‘It’s Very Difficult to Overestimate the Potential Danger John Bolton Could Put Us In’

NEWS POLITICS

John Bolton has advocated for war with Iran and North Korea. He loathes the United Nations, disdains international law and still thinks the 2003 U.S. invasion of Iraq was the right idea. He’s a China skeptic and a Russia hawk who, as one former colleague from the Bush administration put it to me the other day, never met a military option he didn’t like.

And he’s confrontational in person too. Bolton, President Trump’s choice to replace the national security adviser he unceremoniously dumped on Thursday, is already criticizing the staff he stands to inherit, publicly vowing to bulldoze any bureaucratic “munchkins” who stand in his or the president’s way. Bolton is, in short, a most unusual figure in American foreign policy: personally belligerent and professionally bellicose, and soon to be the closest adviser to an inexperienced president on how to handle all the world’s many challenges.

So how alarmed should we be?

Commentators – and not just liberal Democrats – started warning us to hit the panic button within minutes of Trump’s Thursday announcement. Several Republican colleagues from the Bush administration – when the famously divisive Bolton could not be confirmed for U.N. ambassador even by a Republican-controlled Senate – weighed in with critical takes about his uniquely dangerous combination of government savvy and ideological fervor. Defenders hardly denied Bolton’s pugnaciousness, instead making the case he’ll be a better fit for Trump, a president who seems to delight in Bolton’s Fox News bluster and go-it-alone unilateralism.

“It’s not just your typical national security establishment types crying foul,” argues Jake Sullivan, this week’s guest on The Global Politico, our weekly podcast on world affairs. There’s broad agreement, Sullivan says, “that John Bolton represents a dangerous new element in the Trump national security apparatus. And I don’t think we should reach a point of fever pitch or hysteria, but I do think that it is very difficult to overestimate the potential danger that John Bolton could put us in.”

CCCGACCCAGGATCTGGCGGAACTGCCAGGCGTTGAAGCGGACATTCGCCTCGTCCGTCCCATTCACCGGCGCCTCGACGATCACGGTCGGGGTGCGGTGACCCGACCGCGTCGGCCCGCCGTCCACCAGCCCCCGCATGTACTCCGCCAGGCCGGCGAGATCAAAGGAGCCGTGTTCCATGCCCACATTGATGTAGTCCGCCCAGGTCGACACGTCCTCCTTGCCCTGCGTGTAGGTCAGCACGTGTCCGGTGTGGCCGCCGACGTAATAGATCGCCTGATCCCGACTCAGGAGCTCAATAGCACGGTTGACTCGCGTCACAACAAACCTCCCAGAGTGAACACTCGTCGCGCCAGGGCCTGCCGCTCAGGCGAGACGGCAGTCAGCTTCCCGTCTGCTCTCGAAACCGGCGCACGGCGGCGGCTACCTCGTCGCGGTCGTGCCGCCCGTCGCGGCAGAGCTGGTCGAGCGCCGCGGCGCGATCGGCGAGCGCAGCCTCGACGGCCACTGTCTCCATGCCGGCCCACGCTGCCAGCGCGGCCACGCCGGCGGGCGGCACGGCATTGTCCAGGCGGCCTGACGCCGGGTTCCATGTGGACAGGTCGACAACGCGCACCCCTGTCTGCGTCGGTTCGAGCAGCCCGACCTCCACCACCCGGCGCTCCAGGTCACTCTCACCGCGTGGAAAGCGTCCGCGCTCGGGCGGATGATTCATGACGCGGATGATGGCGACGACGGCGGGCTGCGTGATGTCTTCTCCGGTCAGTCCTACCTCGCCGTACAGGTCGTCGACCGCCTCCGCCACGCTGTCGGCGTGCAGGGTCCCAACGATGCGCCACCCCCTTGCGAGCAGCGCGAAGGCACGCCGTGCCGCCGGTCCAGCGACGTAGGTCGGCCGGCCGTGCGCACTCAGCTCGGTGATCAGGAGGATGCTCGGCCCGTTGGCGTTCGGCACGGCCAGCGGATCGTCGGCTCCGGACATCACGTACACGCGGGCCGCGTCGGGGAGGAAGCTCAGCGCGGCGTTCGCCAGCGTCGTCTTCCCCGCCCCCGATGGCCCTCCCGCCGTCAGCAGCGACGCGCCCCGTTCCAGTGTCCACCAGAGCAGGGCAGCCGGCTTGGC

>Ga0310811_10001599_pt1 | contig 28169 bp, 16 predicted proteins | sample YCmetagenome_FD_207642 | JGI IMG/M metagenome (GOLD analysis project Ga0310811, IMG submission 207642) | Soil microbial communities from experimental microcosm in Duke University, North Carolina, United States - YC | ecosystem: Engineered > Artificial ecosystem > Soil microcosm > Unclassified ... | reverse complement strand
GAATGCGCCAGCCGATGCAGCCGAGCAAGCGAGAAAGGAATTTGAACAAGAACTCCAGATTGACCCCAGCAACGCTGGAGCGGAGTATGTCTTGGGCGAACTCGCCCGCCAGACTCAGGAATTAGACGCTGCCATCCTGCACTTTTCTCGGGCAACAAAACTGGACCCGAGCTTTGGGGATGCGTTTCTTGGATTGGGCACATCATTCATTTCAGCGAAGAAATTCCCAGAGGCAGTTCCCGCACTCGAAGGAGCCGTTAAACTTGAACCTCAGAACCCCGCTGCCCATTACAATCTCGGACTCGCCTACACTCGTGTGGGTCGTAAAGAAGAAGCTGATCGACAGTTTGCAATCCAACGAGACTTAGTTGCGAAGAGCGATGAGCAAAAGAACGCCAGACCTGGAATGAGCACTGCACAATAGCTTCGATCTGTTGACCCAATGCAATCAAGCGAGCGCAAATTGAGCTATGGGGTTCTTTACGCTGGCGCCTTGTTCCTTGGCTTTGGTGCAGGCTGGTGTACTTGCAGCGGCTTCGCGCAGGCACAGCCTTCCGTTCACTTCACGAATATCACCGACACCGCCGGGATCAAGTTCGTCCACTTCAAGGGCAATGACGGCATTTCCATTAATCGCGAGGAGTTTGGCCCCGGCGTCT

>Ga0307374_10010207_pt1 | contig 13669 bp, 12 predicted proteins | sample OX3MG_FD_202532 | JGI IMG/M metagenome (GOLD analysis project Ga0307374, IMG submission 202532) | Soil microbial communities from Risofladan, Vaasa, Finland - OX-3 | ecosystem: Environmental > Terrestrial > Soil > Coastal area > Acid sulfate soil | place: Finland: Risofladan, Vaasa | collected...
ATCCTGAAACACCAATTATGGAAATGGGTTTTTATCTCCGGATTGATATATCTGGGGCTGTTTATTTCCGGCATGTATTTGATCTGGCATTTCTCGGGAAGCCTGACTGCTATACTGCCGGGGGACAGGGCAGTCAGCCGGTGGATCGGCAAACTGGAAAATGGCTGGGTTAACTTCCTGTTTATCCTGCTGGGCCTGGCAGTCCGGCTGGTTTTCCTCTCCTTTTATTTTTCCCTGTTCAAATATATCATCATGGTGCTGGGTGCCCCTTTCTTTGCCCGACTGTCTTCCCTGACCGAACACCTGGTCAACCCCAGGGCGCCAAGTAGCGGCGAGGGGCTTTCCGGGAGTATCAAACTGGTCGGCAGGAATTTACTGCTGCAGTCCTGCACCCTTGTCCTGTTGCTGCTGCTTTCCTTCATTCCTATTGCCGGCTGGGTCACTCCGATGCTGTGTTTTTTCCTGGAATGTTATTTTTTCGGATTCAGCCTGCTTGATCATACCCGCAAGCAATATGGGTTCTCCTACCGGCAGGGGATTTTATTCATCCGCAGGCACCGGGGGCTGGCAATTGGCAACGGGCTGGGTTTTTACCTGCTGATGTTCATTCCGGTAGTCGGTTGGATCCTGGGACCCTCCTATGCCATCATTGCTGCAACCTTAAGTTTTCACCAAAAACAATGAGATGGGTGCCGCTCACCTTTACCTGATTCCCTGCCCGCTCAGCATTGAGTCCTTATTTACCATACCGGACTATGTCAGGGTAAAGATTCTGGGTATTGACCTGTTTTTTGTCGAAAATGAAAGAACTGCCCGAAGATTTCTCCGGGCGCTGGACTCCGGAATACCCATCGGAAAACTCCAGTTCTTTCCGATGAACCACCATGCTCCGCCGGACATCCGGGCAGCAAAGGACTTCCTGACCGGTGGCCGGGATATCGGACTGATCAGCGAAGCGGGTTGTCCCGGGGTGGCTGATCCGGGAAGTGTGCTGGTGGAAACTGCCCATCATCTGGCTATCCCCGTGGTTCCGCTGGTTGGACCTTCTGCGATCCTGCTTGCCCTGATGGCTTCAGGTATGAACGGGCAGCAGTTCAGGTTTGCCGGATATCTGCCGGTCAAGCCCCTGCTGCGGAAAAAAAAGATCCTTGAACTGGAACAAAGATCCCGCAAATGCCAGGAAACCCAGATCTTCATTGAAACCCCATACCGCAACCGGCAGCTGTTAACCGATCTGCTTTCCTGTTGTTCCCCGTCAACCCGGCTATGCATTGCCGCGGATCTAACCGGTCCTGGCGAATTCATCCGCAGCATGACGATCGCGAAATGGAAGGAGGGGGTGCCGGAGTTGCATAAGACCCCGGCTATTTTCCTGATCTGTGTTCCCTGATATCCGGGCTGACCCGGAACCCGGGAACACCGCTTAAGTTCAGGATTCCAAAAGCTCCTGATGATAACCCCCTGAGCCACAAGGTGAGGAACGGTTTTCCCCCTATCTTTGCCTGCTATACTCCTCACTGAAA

Those are rare fighting words from Sullivan, the generally measured foreign policy alter ego of his longtime boss Hillary Clinton—someone I’ve found to be a reliable guide over the years to the evolving views of the Democratic foreign policy establishment. At the end of Trump’s first year, for example, I interviewed Sullivan about Trump’s record so far, and found him hardly inflammatory, arguing along with many in both parties that while he disagreed with the president’s rhetoric and incendiary tweets, Trump’s foreign policy actions to date had been much less radical than his campaign-trail rhetoric suggested.

But Trump’s dramatic purge of his national security team over the last few weeks – with both Secretary of State Rex Tillerson and national security adviser H.R. McMaster dumped in favor of more hawkish advisers – has changed how Sullivan, and no doubt much of the rest of the Washington foreign policy establishment in both parties, now assesses the president’s intentions toward the rest of the world. The shakeup, Sullivan says in our interview, amounts to a “sea change” in the Trump administration, one that introduces a whole new “element of risk and danger to the way U.S. policy will be conducted,” scares allies and raises the much more real chance “we are going to end up in a shooting war.”

Sullivan, a Rhodes scholar and, like Bolton, a Yale Law School graduate, spent four years by Clinton’s side at the State Department, traveling everywhere with her as her policy planning chief. Then, after a stint as Vice President Joe Biden’s national security adviser in the Obama White House, when he was secretly dispatched to begin talks with Iran, Sullivan returned to Clinton to run her campaign policy shop and serve as a key consigliere in Clinton’s 2016 presidential campaign. Had Clinton won, he almost certainly would have been her national security adviser, the position Bolton will now take up in the Trump White House.

Our conversation was initially recorded just days after Tillerson’s abrupt firing via Trump tweet – and updated over the weekend, after Trump surprised even his own staff with the timing of his ouster of McMaster. Sullivan shared his thoughts on everything from the emerging Trump doctrine of “militant unilateralism” to the perilous future of the Iran nuclear deal he helped negotiate and the president’s ongoing obsession with his former boss. You can read the rest of our conversation below, or listen to the whole thing here.

***

Susan Glasser: Hi, I’m Susan Glasser, and welcome back to The Global Politico.